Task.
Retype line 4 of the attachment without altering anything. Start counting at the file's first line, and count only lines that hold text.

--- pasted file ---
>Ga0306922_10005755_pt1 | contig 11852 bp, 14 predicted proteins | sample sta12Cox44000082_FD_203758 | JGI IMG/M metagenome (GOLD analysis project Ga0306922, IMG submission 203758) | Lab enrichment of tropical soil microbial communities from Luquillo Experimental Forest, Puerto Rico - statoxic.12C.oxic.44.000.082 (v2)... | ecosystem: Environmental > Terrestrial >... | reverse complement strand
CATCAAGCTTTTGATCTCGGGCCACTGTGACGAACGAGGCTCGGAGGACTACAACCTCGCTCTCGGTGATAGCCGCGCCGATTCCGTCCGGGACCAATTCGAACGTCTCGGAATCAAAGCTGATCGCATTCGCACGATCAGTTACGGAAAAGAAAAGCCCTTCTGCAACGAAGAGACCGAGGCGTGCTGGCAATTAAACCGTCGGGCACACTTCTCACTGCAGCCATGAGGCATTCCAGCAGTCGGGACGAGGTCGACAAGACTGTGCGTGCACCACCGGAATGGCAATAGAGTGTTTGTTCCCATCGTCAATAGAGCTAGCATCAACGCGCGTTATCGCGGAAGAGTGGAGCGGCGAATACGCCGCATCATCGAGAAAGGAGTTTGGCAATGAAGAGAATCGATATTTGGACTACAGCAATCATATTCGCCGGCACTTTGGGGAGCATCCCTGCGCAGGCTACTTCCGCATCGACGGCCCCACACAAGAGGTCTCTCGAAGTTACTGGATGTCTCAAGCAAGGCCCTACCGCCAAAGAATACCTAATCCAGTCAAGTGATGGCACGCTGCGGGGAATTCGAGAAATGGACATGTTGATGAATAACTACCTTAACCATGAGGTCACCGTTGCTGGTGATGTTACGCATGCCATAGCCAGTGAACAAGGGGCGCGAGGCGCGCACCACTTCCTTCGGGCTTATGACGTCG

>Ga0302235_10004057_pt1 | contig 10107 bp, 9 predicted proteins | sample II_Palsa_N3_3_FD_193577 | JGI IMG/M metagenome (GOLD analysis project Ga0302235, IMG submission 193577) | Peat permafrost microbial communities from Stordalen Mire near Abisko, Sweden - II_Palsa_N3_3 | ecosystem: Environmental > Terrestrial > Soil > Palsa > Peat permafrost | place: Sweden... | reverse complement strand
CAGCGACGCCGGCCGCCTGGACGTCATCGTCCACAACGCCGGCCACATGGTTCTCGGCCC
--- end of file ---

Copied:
CAGCGACGCCGGCCGCCTGGACGTCATCGTCCACAACGCCGGCCACATGGTTCTCGGCCC